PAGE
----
Fair. Balanced. American.

Monday, January 18, 2010

E.J. Dionne

Smart:
It's also striking that most conservatives, through a method that might be called the audacity of audacity, have acted as if absolutely nothing went wrong with their economic theories. They speak and act as if they had nothing to do with the large deficits they now bemoan and say we will all be saved if only we return to the very policies that should already be discredited. [...]

Yet the truth that liberals and Obama must grapple with is that they have failed so far to dent the right's narrative, especially among those moderates and independents with no strong commitments to either side in this fight.

The president's supporters comfort themselves that Obama's numbers will improve as the economy gets better. This is a form of intellectual complacency. Ronald Reagan's numbers went down during a slump, too. But even when he was in the doldrums, Reagan was laying the groundwork for a critique of liberalism that held sway in American politics long after he left office.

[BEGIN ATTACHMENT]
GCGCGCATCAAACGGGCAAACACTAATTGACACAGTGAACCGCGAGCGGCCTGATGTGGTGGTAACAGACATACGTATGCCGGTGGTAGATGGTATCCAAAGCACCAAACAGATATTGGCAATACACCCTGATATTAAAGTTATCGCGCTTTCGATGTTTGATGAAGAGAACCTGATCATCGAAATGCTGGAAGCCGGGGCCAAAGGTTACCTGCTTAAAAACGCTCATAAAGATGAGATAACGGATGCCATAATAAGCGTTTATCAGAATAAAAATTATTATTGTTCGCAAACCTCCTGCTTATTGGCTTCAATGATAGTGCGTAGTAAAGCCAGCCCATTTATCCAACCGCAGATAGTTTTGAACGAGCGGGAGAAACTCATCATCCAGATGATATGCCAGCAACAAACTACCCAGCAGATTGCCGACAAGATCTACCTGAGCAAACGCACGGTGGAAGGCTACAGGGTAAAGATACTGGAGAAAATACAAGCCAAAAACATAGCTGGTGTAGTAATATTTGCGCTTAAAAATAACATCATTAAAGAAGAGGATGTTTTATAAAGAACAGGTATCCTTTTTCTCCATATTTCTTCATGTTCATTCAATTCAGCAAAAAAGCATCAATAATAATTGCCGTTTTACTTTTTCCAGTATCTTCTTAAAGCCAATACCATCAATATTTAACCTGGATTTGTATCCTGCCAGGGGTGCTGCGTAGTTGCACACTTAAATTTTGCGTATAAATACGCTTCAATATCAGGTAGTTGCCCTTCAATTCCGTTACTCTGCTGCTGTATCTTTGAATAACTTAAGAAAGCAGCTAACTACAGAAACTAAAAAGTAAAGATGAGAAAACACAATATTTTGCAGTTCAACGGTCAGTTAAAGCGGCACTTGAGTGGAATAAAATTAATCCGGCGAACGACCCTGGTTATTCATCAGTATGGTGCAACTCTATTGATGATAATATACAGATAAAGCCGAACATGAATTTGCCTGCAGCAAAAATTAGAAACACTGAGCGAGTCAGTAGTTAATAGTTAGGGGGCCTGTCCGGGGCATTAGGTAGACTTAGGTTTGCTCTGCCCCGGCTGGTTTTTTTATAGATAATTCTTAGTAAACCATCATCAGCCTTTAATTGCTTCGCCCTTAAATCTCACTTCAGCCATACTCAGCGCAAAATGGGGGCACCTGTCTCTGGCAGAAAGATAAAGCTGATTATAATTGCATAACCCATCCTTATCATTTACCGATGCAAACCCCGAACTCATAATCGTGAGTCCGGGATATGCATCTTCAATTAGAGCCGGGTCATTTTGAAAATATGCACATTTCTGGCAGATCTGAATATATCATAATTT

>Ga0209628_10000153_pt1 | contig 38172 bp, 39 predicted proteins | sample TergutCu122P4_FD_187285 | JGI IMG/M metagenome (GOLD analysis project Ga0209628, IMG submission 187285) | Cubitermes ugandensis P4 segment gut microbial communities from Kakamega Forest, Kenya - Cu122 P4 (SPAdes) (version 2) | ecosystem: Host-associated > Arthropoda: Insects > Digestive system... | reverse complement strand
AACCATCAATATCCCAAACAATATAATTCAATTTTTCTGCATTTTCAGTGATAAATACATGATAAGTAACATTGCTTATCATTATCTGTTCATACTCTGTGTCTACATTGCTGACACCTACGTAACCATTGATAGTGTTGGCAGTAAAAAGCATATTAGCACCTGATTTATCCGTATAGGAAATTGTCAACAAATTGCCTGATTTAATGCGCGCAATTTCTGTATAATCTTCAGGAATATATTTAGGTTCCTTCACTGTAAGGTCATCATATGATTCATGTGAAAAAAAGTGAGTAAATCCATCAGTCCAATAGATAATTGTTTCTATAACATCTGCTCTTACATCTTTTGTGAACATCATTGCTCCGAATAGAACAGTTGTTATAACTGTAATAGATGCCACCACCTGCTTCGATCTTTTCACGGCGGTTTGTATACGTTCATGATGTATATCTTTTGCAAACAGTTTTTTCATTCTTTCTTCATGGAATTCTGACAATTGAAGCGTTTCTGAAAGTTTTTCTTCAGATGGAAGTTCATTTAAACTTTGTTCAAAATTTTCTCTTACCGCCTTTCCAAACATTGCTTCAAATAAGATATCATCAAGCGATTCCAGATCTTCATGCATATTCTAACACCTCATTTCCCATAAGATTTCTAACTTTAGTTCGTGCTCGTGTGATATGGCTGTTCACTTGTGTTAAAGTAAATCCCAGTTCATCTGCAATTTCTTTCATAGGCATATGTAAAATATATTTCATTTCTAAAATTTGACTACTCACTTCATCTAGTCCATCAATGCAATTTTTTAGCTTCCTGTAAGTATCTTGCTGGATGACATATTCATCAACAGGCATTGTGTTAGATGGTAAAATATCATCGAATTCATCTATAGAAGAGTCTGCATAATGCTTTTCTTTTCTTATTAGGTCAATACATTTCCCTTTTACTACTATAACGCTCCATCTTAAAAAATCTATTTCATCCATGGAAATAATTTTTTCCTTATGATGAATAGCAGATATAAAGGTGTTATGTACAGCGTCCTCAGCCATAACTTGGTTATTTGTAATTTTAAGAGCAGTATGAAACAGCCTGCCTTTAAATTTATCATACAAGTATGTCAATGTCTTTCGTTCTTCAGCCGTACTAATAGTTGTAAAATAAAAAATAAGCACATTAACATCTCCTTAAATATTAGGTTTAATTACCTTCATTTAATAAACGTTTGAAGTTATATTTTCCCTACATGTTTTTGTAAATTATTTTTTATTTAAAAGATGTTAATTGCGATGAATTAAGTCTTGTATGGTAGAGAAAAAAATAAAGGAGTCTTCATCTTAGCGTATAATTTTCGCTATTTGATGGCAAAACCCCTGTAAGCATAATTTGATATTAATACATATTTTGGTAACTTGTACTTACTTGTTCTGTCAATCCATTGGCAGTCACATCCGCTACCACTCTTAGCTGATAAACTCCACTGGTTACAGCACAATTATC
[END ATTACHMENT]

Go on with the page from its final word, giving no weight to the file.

Progressives will never reach their own Morning in America unless they use the Gipper's method to offer their own critique of the conservatism he helped make dominant. It is still more powerful in our politics, as we are learning in Massachusetts, than it ought to be.

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